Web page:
Well, it's a heck of a few milestones today.  I'm beginning my second year as an Animation Professor at APSU.  It's interesting that it feels normal now, not like I was just taking a vacation from the industry for awhile.  Speaking of vacations - having a summer off is pretty damn amazing.  We got a family trip to Walt Disney World in to cash in Heather's free passes from Disney that were going to expire.  I still taught an online class, but I spent almost all of each day hanging out with my two boys.  A rare and amazing and exhausting opportunity that I am so, so lucky to be able to indulge.  It also allowed for my wife to take on an insane amount of awesome freelance work.

It also marks the end of comparing everything to what we were doing "a year ago".  The past year all the big milestones seemed like ones showcasing the change we made.  How was Halloween different in Burbank than here, and the constant assurance to ourselves we made the right choice.  Marking the week that was our last ones at DreamWorks and Disney.  Thinking that it's been one year since any of us were on a plane.  Remembering all the anxiety of starting a new profession in those first few weeks exactly a year ago.  So, the transition is over.  This is our new normal.  And it's been a great life so far.

DreamWorks End of an Era

Interestingly, the other milestone happening the same day is that Comcast/Universal officially took ownership of DreamWorks.  It's ultimately a good thing, but one of uncertainty for all my friends back at the studio - and I can't help but think how I would be feeling if we had stayed the course in California.  It seems the new owners are keeping the status quo so far, but being part of a conglomerate is a double-edged sword in animation these days.  Even though out the downturn at DreamWorks, and seeing longtime friends and co-workers getting let go, I felt that Jeffery would have our backs better than a giant corporation that sees us as just another asset in the toolbox.

But now the man himself, Jeffery Katzenberg has also stepped down from his little-studio-that-could - the last remaining independent movie studio in Hollywood.  He apparently spent the last week meeting with all the departments at the studio and getting to say goodbye to everyone one-on-one.  Katzenberg was the reason DreamWorks was such an amazing home for all those years.  I always believed that he wanted the best for his artists and staff.  He was direct, honest, and would always drop a few f-bombs during company updates - he always remained an amazingly accessible CEO.  I could go on, but I'll defer to my ol' coworker from DreamWorks - Nigel Tierney (we did muppet class together!) He wrote an amazing piece on Facebook, that Cartoon Brew picked up that does justice to JK's influence on all of us.  I'll just leave my thoughts at this:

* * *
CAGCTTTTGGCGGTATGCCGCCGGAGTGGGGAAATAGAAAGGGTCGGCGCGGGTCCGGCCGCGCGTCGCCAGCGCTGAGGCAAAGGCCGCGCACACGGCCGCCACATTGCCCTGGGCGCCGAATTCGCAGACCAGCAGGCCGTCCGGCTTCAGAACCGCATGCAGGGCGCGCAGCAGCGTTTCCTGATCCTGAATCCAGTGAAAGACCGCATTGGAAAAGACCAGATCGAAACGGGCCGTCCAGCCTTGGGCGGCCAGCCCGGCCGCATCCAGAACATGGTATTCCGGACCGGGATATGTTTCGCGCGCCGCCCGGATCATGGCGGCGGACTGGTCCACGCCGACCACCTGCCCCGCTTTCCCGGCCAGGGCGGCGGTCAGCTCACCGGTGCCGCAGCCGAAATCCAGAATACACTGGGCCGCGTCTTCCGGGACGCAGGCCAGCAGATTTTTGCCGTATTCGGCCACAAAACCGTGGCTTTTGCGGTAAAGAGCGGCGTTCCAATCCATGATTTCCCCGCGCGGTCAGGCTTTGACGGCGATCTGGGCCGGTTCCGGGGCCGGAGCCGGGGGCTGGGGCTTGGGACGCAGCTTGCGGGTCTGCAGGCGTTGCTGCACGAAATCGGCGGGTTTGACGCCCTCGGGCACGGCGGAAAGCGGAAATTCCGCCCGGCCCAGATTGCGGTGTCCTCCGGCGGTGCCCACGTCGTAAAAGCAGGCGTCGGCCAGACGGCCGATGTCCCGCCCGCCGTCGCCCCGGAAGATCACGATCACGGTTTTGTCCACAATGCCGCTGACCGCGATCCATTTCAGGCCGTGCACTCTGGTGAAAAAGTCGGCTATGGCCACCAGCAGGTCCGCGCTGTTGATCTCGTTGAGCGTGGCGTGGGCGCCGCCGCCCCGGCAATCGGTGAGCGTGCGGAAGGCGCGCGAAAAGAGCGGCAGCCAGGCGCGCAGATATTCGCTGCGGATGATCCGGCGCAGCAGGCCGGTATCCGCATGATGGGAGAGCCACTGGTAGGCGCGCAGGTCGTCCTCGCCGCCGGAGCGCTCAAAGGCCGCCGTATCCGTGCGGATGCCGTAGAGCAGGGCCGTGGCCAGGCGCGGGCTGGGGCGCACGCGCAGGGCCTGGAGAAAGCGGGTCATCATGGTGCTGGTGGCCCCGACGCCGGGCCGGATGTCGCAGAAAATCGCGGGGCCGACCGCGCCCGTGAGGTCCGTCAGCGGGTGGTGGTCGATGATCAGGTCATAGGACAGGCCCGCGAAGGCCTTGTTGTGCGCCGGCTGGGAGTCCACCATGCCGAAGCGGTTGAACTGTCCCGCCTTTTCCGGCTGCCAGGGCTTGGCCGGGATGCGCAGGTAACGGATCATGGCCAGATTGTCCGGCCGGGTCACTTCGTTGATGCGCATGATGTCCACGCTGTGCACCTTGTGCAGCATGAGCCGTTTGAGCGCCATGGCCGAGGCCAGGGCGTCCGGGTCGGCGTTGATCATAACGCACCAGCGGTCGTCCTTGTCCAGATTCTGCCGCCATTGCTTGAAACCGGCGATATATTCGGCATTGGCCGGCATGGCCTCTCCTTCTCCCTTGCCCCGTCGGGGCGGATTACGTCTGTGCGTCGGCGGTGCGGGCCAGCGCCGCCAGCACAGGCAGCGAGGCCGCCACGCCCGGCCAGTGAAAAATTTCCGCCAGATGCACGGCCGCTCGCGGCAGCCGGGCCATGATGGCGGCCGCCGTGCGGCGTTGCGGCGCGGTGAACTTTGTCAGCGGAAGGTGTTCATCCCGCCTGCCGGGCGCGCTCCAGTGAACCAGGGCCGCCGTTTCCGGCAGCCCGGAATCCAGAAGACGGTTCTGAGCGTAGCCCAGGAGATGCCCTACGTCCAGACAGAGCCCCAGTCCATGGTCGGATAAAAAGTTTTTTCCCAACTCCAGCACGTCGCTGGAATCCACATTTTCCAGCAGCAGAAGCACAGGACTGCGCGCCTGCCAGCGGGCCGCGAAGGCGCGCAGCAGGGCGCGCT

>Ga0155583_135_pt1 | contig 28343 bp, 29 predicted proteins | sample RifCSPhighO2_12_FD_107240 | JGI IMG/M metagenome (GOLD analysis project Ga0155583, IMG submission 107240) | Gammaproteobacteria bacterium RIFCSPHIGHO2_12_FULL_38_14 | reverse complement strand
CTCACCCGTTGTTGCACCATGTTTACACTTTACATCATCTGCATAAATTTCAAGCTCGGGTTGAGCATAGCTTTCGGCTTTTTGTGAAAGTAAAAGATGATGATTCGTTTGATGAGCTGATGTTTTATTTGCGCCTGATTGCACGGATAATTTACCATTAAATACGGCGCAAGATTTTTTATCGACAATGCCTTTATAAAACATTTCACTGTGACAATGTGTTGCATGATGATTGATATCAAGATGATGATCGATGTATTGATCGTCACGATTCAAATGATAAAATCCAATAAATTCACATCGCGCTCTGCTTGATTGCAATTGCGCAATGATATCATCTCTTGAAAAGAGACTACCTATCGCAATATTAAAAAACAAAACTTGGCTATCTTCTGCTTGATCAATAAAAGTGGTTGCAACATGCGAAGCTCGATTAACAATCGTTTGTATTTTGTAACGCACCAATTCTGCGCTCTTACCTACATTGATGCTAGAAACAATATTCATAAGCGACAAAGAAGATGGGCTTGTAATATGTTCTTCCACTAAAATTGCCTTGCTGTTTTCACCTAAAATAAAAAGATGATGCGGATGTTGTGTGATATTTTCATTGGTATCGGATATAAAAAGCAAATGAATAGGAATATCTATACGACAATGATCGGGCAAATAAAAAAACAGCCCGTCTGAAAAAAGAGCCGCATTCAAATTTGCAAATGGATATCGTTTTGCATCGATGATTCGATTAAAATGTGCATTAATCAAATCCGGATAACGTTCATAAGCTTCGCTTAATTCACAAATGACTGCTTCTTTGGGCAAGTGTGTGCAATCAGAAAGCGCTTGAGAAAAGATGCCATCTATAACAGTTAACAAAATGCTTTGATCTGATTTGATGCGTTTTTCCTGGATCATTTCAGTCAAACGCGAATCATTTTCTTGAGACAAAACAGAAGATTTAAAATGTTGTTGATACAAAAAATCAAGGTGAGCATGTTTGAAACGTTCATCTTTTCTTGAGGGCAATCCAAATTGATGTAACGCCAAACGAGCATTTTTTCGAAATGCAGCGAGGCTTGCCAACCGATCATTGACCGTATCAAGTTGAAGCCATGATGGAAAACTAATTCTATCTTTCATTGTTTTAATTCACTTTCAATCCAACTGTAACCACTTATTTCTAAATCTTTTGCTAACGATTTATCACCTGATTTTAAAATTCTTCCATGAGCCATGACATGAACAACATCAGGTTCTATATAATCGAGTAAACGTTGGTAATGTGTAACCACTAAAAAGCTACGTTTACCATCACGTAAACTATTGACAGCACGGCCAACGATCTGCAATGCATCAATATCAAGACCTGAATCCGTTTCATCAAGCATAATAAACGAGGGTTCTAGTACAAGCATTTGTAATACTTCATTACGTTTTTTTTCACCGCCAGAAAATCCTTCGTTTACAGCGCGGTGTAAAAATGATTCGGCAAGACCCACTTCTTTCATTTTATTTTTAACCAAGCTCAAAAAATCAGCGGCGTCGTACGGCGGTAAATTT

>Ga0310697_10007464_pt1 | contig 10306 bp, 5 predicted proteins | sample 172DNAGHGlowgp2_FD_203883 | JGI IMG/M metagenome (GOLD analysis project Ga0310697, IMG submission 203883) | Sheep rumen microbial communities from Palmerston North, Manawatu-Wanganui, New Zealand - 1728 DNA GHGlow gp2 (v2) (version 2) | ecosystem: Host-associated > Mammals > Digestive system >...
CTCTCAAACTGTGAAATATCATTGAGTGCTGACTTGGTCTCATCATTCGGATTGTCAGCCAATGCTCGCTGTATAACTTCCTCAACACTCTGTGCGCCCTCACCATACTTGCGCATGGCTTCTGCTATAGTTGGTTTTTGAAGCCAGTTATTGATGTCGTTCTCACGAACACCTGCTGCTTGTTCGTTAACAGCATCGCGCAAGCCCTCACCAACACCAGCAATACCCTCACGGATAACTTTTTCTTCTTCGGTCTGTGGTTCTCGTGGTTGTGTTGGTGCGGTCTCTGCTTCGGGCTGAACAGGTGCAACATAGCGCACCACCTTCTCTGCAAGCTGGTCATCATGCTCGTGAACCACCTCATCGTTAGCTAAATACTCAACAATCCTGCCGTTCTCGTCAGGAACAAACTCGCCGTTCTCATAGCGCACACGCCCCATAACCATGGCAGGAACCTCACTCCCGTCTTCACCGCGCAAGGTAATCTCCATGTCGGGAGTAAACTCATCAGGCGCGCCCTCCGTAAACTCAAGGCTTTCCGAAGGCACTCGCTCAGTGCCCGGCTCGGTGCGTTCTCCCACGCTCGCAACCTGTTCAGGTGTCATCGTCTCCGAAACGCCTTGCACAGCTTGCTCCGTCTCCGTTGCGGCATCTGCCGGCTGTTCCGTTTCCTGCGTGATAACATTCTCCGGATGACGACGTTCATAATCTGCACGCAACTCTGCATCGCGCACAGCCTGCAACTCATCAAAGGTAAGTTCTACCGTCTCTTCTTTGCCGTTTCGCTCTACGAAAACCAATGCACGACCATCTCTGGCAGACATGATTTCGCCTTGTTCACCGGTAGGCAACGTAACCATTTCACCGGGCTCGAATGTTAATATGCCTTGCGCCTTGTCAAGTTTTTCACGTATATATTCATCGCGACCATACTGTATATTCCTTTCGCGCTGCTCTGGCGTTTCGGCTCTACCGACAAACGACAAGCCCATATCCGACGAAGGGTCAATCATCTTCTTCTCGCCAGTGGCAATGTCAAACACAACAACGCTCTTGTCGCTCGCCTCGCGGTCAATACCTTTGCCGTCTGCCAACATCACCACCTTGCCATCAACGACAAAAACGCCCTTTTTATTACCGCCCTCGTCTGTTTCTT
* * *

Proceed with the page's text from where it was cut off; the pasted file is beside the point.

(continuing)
Jeffery will be remembered in the industry for the big things...us DreamWorkers past and present will remember him for all the smaller (and arguably more important and meaningful) things.

Nigel and JK 
“Thank You, Jeffrey Katzenberg”
by Nigel W. Tierney
Today, I watched from a distance as Jeffrey Katzenberg left the DreamWorks Animation campus for the last time as our intrepid and beloved CEO. There was no pomp and circumstance; just a lonely JK, who slowly meandered over to his Tesla with a backpack hanging loosely over his shoulder. Please excuse the emotional stream of consciousness to follow.